Skip to comments.Marking Our Territory. Victor Davis Hanson reviews Conquest How Societies Overwhelm Others David Day
Posted on 07/09/2008 5:25:55 AM PDT by Tolik
A review of Conquest: How Societies Overwhelm Others by David Day. Oxford University Press, 2008.
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While Mr. Day writes well, draws on a great deal of learning, and offers some interesting examples from the Japanese and Chinese colonial experiences, there nevertheless emerges a predictable, and ultimately tiring, repetition of case studies centered inordinately on the British colonization of Australia, the European conquest of the Americas, Hitler's efforts to incorporate the East, and what he describes as the contemporary expansion of Israel onto Arab lands. The result is that Mr. Day's selections are not representative of 7,000 years of civilization, nor are they always fairly presented.
...Fundamental questions remain unaddressed: Can any good come from a "supplanter's" efforts? At what arbitrary chronological point do we define conquest, inasmuch as American and African peoples were killing and enslaving one another well before the arrival of Europeans? Why, ultimately, did the Japanese fail in Korea, the Russians in California, or the Germans in Africa? And why, in contrast, were the British so much more successful than almost all other invaders at turning initial conquests into centuries-long colonies and later outposts of British culture and tradition? North America today is a much different place from South America largely in terms of the widely divergent Spanish and English methods of colonization themselves predicated on distinctions in law, tradition, and religion simply ignored by Mr. Day. One does not have to be a wide-eyed Victorian imperialist to believe that for all its pretensions, British conquest was a world away from what Hitler, Stalin, or Genghis Khan sought and practiced.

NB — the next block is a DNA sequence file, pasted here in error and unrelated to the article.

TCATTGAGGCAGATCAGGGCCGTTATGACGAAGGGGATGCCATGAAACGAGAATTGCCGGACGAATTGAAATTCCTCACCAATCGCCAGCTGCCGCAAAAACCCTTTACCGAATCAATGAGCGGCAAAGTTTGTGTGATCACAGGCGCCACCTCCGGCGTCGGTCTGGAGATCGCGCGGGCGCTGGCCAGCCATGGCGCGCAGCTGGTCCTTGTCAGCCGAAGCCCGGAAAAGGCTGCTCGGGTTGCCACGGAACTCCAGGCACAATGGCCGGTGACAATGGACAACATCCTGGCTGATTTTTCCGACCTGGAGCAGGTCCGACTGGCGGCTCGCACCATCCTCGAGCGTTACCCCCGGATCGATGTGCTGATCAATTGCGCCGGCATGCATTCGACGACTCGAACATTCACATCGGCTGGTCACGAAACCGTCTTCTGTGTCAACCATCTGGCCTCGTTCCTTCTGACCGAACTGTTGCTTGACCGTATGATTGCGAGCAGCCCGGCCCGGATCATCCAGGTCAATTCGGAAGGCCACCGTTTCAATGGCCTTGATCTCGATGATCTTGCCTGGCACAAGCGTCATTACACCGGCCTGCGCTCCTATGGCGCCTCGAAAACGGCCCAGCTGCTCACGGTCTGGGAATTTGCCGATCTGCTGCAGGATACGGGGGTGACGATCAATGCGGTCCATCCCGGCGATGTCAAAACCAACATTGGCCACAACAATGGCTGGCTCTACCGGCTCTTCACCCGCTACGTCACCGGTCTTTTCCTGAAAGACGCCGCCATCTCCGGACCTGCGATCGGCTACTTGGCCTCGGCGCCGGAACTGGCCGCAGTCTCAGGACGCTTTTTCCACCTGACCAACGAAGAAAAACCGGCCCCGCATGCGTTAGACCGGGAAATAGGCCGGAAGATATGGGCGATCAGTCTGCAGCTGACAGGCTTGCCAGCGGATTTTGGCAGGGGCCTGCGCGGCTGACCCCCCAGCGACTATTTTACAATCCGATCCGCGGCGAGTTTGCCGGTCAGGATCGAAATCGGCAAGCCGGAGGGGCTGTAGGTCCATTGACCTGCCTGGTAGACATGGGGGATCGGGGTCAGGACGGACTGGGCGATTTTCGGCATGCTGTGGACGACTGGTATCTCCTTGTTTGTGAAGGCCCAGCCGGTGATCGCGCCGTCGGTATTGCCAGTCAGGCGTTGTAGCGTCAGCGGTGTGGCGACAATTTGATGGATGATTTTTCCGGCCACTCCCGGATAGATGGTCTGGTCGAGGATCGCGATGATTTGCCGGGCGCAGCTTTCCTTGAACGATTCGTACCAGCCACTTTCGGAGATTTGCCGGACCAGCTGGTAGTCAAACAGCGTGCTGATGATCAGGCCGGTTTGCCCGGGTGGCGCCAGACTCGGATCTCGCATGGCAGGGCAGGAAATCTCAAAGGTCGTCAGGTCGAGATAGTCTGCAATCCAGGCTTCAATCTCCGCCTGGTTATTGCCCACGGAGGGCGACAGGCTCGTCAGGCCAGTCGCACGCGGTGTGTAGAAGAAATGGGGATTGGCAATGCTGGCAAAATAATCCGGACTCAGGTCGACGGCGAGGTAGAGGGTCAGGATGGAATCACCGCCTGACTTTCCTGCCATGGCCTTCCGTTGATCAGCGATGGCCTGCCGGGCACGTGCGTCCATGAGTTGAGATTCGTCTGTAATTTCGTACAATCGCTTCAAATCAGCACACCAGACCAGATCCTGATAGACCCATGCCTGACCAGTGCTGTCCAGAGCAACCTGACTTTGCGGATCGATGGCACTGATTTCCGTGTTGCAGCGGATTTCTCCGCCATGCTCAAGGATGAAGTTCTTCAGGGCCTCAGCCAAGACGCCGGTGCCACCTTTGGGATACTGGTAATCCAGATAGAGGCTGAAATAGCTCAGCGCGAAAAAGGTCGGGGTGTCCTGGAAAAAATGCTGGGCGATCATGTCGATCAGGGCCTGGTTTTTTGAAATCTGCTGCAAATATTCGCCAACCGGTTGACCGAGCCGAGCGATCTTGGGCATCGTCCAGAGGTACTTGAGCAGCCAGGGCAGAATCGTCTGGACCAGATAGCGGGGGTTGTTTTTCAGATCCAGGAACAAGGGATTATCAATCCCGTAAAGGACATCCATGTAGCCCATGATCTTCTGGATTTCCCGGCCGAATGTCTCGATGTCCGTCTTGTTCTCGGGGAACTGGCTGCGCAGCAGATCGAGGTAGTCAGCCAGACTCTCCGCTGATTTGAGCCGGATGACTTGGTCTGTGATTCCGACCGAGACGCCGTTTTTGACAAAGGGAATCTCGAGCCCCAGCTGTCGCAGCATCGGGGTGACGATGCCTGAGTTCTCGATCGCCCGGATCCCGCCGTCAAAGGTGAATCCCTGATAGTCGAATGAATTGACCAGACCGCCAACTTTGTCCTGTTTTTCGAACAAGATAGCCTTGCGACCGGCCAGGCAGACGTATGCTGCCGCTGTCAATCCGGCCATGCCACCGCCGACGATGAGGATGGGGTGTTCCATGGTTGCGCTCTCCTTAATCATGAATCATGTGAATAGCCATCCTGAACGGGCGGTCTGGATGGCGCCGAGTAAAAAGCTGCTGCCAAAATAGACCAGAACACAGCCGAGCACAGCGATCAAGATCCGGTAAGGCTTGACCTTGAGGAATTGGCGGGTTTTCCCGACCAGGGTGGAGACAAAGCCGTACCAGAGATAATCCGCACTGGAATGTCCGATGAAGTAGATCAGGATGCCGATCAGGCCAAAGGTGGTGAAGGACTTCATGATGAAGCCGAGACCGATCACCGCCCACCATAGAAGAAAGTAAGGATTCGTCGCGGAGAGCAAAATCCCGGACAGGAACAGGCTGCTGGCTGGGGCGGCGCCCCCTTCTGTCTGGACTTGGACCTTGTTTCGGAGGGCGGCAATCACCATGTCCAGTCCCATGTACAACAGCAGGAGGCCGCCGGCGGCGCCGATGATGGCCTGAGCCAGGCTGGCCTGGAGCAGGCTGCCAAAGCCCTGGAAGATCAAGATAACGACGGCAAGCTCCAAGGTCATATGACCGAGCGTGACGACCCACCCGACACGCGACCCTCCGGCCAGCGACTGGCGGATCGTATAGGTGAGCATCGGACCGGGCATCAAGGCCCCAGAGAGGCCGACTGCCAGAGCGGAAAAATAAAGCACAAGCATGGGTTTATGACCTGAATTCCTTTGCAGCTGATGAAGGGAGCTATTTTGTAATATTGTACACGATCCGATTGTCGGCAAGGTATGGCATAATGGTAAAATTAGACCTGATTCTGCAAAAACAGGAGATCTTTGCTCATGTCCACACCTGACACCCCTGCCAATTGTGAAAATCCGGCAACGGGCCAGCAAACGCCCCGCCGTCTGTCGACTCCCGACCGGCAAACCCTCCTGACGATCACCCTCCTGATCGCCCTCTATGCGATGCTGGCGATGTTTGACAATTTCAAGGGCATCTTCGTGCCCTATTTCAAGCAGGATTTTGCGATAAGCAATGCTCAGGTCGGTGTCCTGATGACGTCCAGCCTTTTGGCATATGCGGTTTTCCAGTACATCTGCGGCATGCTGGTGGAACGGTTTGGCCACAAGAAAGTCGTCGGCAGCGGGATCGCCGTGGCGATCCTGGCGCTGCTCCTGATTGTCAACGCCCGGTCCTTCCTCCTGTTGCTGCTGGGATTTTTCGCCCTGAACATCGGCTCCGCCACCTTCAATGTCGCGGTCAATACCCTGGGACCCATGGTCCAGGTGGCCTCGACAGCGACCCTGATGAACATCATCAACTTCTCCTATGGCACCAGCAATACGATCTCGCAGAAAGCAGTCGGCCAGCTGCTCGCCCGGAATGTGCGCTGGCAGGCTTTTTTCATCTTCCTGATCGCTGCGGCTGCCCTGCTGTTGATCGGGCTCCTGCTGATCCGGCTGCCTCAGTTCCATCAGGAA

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(Excerpt) Read more at victorhanson.com ...
One also need not be a supporter of Israel to sense that Mr. Day's discussion of its history is offered up in an exclusively negative context. From Mr. Day's account, no one would imagine that the Jews had a connection with Palestine in some form or another for some 5,000 years, that early Jewish settlers often bought rather than stole Arab properties, and that Israel fought numerous existential wars against autocratic neighbors that sought to liquidate Israeli democracy and with it all traces of Jews in the Middle East. The one million Arabs who vote and participate in contemporary Israeli politics uniquely so in the otherwise autocratic Arab Middle East surely enjoy a much different status from the Untermenschen who were slaughtered en masse by Hitler's Wehrmacht. There is also something jarring in reading about the plight of the Aborigines, Palestinians, and Native Americans juxtaposed with similarly brief accounts of Hitler's Final Solution. Orders of magnitude, then, are of less importance to Mr. Day; thus the 4,000 lost along the Trail of Tears take their places alongside the million-plus butchered in Rwanda, apparently as proof of similar barbarism on the part of the supplanting society.
Nowhere in Conquest do we receive a nuanced analysis of why some invaders fail and others succeed, whether some are abjectly amoral and others less so, whether the supplanted are sometimes worse folk than the supplanters, or the degree to which some conquerors differ in aims, methods, and attitudes from each other. Surely all cannot quite fall into Mr. Day's universal blueprint of invasion, conquest, and control?
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victorhanson.com had to be excerpted. Original publication: http://www.nysun.com/arts/marking-our-territory-conquest-by-david-day/81090/?print=1264065121